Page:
162607202005Epidermal growth factor receptor signaling is required for normal ovarian steroidogenesis and oocyte maturation.Jamnongjit M et al
165249292006p63 regulates multiple signalling pathways required for ectodermal organogenesis and differentiation.Laurikkala J et al
174469292007The p63/p73 network mediates chemosensitivity to cisplatin in a biologically defined subset of primary breast cancers.Leong CO et al
24614201988Chromosomal mapping of human keratin genes: evidence of non-linkage.Lessin SR et al
219338822011TNF-α promotes c-REL/ΔNp63α interaction and TAp73 dissociation from key genes that mediate growth arrest and apoptosis in head and neck cancer.Lu H et al
87376551996EEC syndrome and genitourinary anomalies: an update.Maas SM et al
197007722009Identification and functional characterization of two new transcriptional variants of the human p63 gene.Mangiulli M et al
111599402001Hay-Wells syndrome is caused by heterozygous missense mutations in the SAM domain of p63.McGrath JA et al
150375442004p63 and the epithelial stem cell: more than status quo?McKeon F et al
159760282005IL-6 trans-signaling via STAT3 directs T cell infiltration in acute inflammation.McLoughlin RM et al
102272931999p63 is a p53 homologue required for limb and epidermal morphogenesis.Mills AA et al
152804452004p63 and p73: roles in development and tumor formation.Moll UM et al
166419972006The DNA sequence, annotation and analysis of human chromosome 3.Muzny DM et al
221003062012Structure and kinetic stability of the p63 tetramerization domain.Natan E et al
191429592009Comprehensive mutational analysis and mRNA isoform quantification of TP63 in normal and neoplastic human prostate cells.Parsons JK et al
120868512002DeltaNp63 induces beta-catenin nuclear accumulation and signaling.Patturajan M et al
172973082007Transcriptional programs regulated by p63 in normal epithelium and tumors.Perez CA et al
84568381993ADULT-syndrome: an autosomal-dominant disorder with pigment anomalies, ectrodactyly, nail dysplasia, and hypodontia.Propping P et al
170419312006Further phenotypic and genetic variation in ADULT syndrome.Reisler TT et al
96930441998Five SWI/SNF-related, matrix-associated, actin-dependent regulator of chromatin (SMARC) genes are dispersed in the human genome.Ring HZ et al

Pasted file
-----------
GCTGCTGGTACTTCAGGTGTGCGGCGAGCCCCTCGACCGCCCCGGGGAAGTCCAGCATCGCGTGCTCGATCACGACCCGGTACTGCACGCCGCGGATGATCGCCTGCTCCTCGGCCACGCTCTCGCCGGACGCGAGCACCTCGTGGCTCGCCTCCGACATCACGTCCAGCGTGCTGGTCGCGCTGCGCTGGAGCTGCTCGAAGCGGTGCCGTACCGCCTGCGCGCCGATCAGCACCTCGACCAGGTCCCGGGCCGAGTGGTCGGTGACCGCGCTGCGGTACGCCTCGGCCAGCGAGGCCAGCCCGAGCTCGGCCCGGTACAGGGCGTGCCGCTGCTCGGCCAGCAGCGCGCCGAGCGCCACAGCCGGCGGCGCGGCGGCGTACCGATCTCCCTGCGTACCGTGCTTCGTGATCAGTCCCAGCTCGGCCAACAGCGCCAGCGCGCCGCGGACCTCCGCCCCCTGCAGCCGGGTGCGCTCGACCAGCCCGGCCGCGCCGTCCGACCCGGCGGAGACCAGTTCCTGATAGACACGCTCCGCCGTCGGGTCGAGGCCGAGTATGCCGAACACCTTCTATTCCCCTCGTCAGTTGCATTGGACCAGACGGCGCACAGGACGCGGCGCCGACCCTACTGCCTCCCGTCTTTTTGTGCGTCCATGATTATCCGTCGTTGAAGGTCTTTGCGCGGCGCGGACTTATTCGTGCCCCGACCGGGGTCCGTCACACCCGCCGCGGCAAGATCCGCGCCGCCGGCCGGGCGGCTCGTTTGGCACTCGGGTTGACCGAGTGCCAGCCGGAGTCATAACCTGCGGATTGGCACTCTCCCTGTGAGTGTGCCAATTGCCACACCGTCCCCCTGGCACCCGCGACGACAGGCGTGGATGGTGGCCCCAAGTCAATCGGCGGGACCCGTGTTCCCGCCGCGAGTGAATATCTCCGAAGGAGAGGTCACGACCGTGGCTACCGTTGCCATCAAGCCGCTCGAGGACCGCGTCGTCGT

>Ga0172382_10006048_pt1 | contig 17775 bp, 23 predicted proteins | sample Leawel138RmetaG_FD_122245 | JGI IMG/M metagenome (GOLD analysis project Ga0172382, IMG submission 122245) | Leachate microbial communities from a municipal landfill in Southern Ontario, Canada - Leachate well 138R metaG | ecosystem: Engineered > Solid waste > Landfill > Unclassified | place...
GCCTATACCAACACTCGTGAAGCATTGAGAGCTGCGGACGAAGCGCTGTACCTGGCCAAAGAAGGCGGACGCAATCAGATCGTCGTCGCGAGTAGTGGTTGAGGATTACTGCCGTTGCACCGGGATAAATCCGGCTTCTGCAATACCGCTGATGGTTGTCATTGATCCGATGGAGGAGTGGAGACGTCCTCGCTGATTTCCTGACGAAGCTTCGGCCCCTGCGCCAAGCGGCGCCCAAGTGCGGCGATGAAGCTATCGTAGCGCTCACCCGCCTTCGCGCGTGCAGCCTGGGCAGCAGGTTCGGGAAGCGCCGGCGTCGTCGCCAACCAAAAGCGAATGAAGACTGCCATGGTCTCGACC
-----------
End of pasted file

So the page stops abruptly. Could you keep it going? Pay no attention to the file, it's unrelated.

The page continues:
167240072006Delineation of the ADULT syndrome phenotype due to arginine 298 mutations of the p63 gene.Rinne T et al
164134712006p63 mediates survival in squamous cell carcinoma by suppression of p73-dependent apoptosis.Rocco JW et al
194619982009An active role of the DeltaN isoform of p63 in regulating basal keratin genes K5 and K14 and directing epidermal cell fate.Romano RA et al
209724382010A multi-stage genome-wide association study of bladder cancer identifies multiple susceptibility loci.Rothman N et al
116414042002The p53 family member genes are involved in the Notch signal pathway.Sasaki Y et al
215252442011C4orf41 and TTC-15 are mammalian TRAPP components with a role at an early stage in ER-to-Golgi trafficking.Scrivens PJ et al
119711802002TAp63gamma (p51A) and dNp63alpha (p73L), two major isoforms of the p63 gene, exert opposite effects on the vascular endothelial growth factor (VEGF) gene expression.Senoo M et al
217988932011The mutational landscape of head and neck squamous cell carcinoma.Stransky N et al
195705152009TAp63 prevents premature aging by promoting adult stem cell maintenance.Su X et al
85217301995Isolation and mapping of the human EIF4A2 gene homologous to the murine protein synthesis initiation factor 4A-II gene Eif4a2.Sudo K et al
171728582006Identification of new p63 targets in human keratinocytes.Testoni B et al
186605132008Cataloging and organizing p73 interactions in cell cycle arrest and apoptosis.Tozluoğlu M et al
214719852011p63, a story of mice and men.Vanbokhoven H et al
172972972007Hitting the numbers: the emerging network of p63 targets.Viganò MA et al
26699581989Fatty acid synthase, a proficient multifunctional enzyme.Wakil SJ et al
88043071996Diversity and specialization of mammalian SWI/SNF complexes.Wang W et al
150339062004p63: Molecular complexity in development and cancer.Westfall MD et al